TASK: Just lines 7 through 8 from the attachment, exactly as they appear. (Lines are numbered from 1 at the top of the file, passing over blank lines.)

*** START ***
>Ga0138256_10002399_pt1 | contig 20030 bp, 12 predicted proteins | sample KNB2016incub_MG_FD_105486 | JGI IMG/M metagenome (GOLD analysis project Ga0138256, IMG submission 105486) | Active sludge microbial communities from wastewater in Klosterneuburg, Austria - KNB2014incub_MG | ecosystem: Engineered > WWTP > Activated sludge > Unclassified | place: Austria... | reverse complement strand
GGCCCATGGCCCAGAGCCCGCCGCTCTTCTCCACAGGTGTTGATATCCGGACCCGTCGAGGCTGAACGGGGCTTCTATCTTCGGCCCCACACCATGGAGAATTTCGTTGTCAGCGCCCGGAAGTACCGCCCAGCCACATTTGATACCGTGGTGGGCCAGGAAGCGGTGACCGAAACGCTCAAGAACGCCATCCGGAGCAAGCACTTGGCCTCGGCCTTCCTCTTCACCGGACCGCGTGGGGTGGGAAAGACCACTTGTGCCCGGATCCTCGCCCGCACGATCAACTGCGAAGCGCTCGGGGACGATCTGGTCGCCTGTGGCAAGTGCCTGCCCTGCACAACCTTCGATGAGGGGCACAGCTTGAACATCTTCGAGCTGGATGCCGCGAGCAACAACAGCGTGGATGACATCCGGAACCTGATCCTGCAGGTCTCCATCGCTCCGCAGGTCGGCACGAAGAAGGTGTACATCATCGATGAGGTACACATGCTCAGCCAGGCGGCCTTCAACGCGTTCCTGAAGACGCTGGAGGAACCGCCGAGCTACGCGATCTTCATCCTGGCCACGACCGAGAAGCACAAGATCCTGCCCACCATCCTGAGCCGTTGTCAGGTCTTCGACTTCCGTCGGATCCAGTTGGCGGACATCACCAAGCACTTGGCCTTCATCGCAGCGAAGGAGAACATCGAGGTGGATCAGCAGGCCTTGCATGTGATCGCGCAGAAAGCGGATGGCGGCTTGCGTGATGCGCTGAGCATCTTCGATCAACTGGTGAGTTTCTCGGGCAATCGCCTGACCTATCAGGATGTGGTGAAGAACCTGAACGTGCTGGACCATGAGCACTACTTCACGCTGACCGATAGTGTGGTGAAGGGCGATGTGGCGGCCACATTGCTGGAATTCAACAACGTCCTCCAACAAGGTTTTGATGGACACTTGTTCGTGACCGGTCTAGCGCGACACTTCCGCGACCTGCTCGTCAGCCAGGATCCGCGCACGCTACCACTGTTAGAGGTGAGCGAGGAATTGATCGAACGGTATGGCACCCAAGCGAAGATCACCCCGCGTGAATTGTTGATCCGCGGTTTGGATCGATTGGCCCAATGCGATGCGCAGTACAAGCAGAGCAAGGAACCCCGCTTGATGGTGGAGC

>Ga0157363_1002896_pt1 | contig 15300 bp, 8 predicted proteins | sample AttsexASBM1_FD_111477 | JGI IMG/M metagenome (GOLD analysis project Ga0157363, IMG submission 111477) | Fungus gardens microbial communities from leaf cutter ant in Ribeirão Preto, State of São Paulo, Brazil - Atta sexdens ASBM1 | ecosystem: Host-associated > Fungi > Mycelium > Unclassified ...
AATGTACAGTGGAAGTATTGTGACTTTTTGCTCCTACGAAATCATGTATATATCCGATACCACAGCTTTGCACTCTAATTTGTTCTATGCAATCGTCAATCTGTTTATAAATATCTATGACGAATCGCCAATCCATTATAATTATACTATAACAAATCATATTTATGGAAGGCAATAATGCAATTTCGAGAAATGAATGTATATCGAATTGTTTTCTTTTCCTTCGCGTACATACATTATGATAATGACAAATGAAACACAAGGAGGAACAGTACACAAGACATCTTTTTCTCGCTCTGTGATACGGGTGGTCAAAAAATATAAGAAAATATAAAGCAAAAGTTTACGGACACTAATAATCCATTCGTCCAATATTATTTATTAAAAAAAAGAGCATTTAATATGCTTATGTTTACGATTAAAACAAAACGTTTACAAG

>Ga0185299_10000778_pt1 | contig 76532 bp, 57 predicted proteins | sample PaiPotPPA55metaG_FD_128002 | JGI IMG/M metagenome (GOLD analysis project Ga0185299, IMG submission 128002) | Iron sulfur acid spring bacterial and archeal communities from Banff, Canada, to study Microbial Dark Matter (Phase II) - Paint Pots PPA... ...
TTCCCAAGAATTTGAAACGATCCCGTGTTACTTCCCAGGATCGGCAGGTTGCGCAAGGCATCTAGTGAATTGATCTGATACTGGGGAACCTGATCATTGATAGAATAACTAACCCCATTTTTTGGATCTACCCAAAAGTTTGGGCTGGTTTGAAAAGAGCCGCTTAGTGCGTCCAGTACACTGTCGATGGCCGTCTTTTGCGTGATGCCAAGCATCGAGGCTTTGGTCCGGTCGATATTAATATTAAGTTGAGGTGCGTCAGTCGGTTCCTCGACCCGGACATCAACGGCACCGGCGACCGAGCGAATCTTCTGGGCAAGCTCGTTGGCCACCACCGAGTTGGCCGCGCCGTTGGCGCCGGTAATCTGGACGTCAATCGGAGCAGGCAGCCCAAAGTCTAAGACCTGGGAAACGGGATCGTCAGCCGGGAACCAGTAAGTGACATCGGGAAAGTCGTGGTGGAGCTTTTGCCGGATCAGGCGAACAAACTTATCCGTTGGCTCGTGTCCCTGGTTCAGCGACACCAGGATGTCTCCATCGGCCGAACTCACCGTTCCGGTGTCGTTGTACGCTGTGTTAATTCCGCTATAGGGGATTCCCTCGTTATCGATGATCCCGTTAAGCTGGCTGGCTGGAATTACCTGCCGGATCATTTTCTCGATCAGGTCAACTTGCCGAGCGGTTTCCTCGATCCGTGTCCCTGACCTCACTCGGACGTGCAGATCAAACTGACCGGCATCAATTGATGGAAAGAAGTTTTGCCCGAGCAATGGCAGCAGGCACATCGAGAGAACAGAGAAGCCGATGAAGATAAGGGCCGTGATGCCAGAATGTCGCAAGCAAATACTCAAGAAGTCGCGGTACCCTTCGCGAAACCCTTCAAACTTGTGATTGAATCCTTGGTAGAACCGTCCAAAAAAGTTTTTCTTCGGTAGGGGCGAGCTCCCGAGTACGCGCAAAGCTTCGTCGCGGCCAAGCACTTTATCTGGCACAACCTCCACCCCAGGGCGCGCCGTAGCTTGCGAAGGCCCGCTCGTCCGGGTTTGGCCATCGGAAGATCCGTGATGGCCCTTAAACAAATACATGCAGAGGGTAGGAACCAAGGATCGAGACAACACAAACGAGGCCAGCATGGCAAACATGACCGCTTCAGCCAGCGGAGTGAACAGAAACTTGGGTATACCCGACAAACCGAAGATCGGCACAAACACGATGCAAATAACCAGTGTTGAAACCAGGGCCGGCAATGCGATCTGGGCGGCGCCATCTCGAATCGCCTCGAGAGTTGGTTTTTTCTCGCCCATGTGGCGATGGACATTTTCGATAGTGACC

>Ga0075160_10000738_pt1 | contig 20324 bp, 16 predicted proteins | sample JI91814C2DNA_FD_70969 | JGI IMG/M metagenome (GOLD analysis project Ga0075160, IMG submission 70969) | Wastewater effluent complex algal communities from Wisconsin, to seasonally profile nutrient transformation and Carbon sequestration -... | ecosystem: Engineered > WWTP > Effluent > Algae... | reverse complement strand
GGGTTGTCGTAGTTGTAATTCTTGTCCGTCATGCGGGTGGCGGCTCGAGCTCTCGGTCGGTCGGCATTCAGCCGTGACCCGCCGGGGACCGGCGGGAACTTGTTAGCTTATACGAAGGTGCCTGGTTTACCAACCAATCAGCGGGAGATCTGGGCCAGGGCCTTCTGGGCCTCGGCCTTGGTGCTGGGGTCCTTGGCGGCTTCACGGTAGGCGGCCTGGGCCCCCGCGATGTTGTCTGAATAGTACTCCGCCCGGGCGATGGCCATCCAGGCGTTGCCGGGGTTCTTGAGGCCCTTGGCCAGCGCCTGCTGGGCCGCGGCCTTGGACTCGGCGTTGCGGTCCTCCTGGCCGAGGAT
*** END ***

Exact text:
>Ga0075160_10000738_pt1 | contig 20324 bp, 16 predicted proteins | sample JI91814C2DNA_FD_70969 | JGI IMG/M metagenome (GOLD analysis project Ga0075160, IMG submission 70969) | Wastewater effluent complex algal communities from Wisconsin, to seasonally profile nutrient transformation and Carbon sequestration -... | ecosystem: Engineered > WWTP > Effluent > Algae... | reverse complement strand
GGGTTGTCGTAGTTGTAATTCTTGTCCGTCATGCGGGTGGCGGCTCGAGCTCTCGGTCGGTCGGCATTCAGCCGTGACCCGCCGGGGACCGGCGGGAACTTGTTAGCTTATACGAAGGTGCCTGGTTTACCAACCAATCAGCGGGAGATCTGGGCCAGGGCCTTCTGGGCCTCGGCCTTGGTGCTGGGGTCCTTGGCGGCTTCACGGTAGGCGGCCTGGGCCCCCGCGATGTTGTCTGAATAGTACTCCGCCCGGGCGATGGCCATCCAGGCGTTGCCGGGGTTCTTGAGGCCCTTGGCCAGCGCCTGCTGGGCCGCGGCCTTGGACTCGGCGTTGCGGTCCTCCTGGCCGAGGAT